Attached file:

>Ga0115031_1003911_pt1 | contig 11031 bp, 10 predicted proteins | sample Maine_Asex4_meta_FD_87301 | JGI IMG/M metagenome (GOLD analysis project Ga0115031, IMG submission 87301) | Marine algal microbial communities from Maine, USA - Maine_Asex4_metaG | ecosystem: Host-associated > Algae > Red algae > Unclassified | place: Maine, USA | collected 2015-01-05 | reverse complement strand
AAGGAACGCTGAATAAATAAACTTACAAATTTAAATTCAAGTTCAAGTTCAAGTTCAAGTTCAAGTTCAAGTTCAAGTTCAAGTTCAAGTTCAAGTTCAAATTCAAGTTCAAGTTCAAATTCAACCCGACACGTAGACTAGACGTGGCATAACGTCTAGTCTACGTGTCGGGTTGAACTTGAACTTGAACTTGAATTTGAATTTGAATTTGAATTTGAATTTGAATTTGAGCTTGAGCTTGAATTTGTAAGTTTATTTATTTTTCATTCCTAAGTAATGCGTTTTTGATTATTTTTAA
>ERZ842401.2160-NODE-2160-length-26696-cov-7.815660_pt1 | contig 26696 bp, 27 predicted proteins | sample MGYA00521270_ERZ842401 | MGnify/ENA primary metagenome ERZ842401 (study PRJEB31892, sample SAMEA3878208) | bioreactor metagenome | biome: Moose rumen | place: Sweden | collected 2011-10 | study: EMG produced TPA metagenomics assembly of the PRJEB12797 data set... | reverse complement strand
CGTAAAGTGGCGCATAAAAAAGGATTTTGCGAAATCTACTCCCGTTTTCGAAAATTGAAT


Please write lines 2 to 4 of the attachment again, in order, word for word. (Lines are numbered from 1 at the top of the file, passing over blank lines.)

AAGGAACGCTGAATAAATAAACTTACAAATTTAAATTCAAGTTCAAGTTCAAGTTCAAGTTCAAGTTCAAGTTCAAGTTCAAGTTCAAGTTCAAGTTCAAATTCAAGTTCAAGTTCAAATTCAACCCGACACGTAGACTAGACGTGGCATAACGTCTAGTCTACGTGTCGGGTTGAACTTGAACTTGAACTTGAATTTGAATTTGAATTTGAATTTGAATTTGAATTTGAGCTTGAGCTTGAATTTGTAAGTTTATTTATTTTTCATTCCTAAGTAATGCGTTTTTGATTATTTTTAA
>ERZ842401.2160-NODE-2160-length-26696-cov-7.815660_pt1 | contig 26696 bp, 27 predicted proteins | sample MGYA00521270_ERZ842401 | MGnify/ENA primary metagenome ERZ842401 (study PRJEB31892, sample SAMEA3878208) | bioreactor metagenome | biome: Moose rumen | place: Sweden | collected 2011-10 | study: EMG produced TPA metagenomics assembly of the PRJEB12797 data set... | reverse complement strand
CGTAAAGTGGCGCATAAAAAAGGATTTTGCGAAATCTACTCCCGTTTTCGAAAATTGAAT